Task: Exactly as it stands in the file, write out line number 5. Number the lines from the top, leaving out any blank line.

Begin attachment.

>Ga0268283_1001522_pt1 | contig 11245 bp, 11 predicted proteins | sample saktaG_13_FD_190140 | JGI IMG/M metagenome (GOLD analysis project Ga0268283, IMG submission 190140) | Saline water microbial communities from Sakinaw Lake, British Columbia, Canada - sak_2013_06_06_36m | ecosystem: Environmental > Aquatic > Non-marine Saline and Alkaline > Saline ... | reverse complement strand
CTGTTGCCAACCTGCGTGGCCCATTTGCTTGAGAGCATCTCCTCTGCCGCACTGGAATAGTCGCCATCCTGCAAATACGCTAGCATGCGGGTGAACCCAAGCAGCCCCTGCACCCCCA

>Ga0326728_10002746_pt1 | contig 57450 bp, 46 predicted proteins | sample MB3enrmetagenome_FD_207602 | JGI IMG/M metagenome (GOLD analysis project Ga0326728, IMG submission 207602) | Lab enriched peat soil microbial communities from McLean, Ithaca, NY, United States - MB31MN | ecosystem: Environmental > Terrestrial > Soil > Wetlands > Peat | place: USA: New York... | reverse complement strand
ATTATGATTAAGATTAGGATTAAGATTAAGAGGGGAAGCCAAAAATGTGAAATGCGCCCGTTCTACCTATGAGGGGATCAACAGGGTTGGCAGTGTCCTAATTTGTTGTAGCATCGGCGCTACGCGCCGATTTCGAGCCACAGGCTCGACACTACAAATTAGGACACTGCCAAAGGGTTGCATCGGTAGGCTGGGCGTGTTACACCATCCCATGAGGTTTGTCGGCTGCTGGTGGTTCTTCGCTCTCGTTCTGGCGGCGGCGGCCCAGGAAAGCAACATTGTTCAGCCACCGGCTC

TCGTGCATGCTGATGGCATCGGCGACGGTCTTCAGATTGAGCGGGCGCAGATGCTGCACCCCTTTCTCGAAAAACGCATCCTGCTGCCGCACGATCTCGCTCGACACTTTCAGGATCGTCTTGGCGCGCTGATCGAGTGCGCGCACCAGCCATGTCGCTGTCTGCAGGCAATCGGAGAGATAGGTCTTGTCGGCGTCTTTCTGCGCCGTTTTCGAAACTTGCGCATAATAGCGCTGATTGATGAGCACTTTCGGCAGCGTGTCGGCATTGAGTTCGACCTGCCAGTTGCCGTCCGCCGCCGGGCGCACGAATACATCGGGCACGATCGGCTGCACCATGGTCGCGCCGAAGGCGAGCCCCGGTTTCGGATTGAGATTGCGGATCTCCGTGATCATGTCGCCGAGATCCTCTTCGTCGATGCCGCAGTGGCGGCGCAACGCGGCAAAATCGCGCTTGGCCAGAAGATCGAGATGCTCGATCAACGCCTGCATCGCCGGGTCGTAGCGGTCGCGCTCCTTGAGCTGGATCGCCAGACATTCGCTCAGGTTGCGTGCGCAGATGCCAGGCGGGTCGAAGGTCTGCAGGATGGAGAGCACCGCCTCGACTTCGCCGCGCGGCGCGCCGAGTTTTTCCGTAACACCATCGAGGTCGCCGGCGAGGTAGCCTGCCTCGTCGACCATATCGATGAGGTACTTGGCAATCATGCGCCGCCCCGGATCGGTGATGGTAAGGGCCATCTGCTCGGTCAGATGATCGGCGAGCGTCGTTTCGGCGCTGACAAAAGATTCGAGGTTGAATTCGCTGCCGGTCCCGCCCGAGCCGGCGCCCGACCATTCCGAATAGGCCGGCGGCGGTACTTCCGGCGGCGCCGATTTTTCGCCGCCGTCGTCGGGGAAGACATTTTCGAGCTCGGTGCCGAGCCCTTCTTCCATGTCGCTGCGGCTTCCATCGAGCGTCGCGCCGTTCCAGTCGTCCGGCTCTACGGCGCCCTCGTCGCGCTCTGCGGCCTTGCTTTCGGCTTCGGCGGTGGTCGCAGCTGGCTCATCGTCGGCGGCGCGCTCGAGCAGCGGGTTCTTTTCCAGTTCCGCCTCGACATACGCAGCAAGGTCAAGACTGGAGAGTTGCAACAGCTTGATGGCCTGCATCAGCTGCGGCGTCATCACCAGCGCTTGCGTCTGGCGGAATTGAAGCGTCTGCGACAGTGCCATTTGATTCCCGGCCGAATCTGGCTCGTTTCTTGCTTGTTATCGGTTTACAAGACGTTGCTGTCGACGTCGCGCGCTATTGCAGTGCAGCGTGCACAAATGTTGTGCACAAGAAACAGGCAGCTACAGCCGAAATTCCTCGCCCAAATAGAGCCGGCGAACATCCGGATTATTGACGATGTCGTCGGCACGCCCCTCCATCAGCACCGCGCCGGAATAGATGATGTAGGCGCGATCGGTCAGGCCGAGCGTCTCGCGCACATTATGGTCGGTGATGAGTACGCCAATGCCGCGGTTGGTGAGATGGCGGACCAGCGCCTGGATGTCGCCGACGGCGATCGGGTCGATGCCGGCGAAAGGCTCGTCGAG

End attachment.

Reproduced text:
TCGTGCATGCTGATGGCATCGGCGACGGTCTTCAGATTGAGCGGGCGCAGATGCTGCACCCCTTTCTCGAAAAACGCATCCTGCTGCCGCACGATCTCGCTCGACACTTTCAGGATCGTCTTGGCGCGCTGATCGAGTGCGCGCACCAGCCATGTCGCTGTCTGCAGGCAATCGGAGAGATAGGTCTTGTCGGCGTCTTTCTGCGCCGTTTTCGAAACTTGCGCATAATAGCGCTGATTGATGAGCACTTTCGGCAGCGTGTCGGCATTGAGTTCGACCTGCCAGTTGCCGTCCGCCGCCGGGCGCACGAATACATCGGGCACGATCGGCTGCACCATGGTCGCGCCGAAGGCGAGCCCCGGTTTCGGATTGAGATTGCGGATCTCCGTGATCATGTCGCCGAGATCCTCTTCGTCGATGCCGCAGTGGCGGCGCAACGCGGCAAAATCGCGCTTGGCCAGAAGATCGAGATGCTCGATCAACGCCTGCATCGCCGGGTCGTAGCGGTCGCGCTCCTTGAGCTGGATCGCCAGACATTCGCTCAGGTTGCGTGCGCAGATGCCAGGCGGGTCGAAGGTCTGCAGGATGGAGAGCACCGCCTCGACTTCGCCGCGCGGCGCGCCGAGTTTTTCCGTAACACCATCGAGGTCGCCGGCGAGGTAGCCTGCCTCGTCGACCATATCGATGAGGTACTTGGCAATCATGCGCCGCCCCGGATCGGTGATGGTAAGGGCCATCTGCTCGGTCAGATGATCGGCGAGCGTCGTTTCGGCGCTGACAAAAGATTCGAGGTTGAATTCGCTGCCGGTCCCGCCCGAGCCGGCGCCCGACCATTCCGAATAGGCCGGCGGCGGTACTTCCGGCGGCGCCGATTTTTCGCCGCCGTCGTCGGGGAAGACATTTTCGAGCTCGGTGCCGAGCCCTTCTTCCATGTCGCTGCGGCTTCCATCGAGCGTCGCGCCGTTCCAGTCGTCCGGCTCTACGGCGCCCTCGTCGCGCTCTGCGGCCTTGCTTTCGGCTTCGGCGGTGGTCGCAGCTGGCTCATCGTCGGCGGCGCGCTCGAGCAGCGGGTTCTTTTCCAGTTCCGCCTCGACATACGCAGCAAGGTCAAGACTGGAGAGTTGCAACAGCTTGATGGCCTGCATCAGCTGCGGCGTCATCACCAGCGCTTGCGTCTGGCGGAATTGAAGCGTCTGCGACAGTGCCATTTGATTCCCGGCCGAATCTGGCTCGTTTCTTGCTTGTTATCGGTTTACAAGACGTTGCTGTCGACGTCGCGCGCTATTGCAGTGCAGCGTGCACAAATGTTGTGCACAAGAAACAGGCAGCTACAGCCGAAATTCCTCGCCCAAATAGAGCCGGCGAACATCCGGATTATTGACGATGTCGTCGGCACGCCCCTCCATCAGCACCGCGCCGGAATAGATGATGTAGGCGCGATCGGTCAGGCCGAGCGTCTCGCGCACATTATGGTCGGTGATGAGTACGCCAATGCCGCGGTTGGTGAGATGGCGGACCAGCGCCTGGATGTCGCCGACGGCGATCGGGTCGATGCCGGCGAAAGGCTCGTCGAG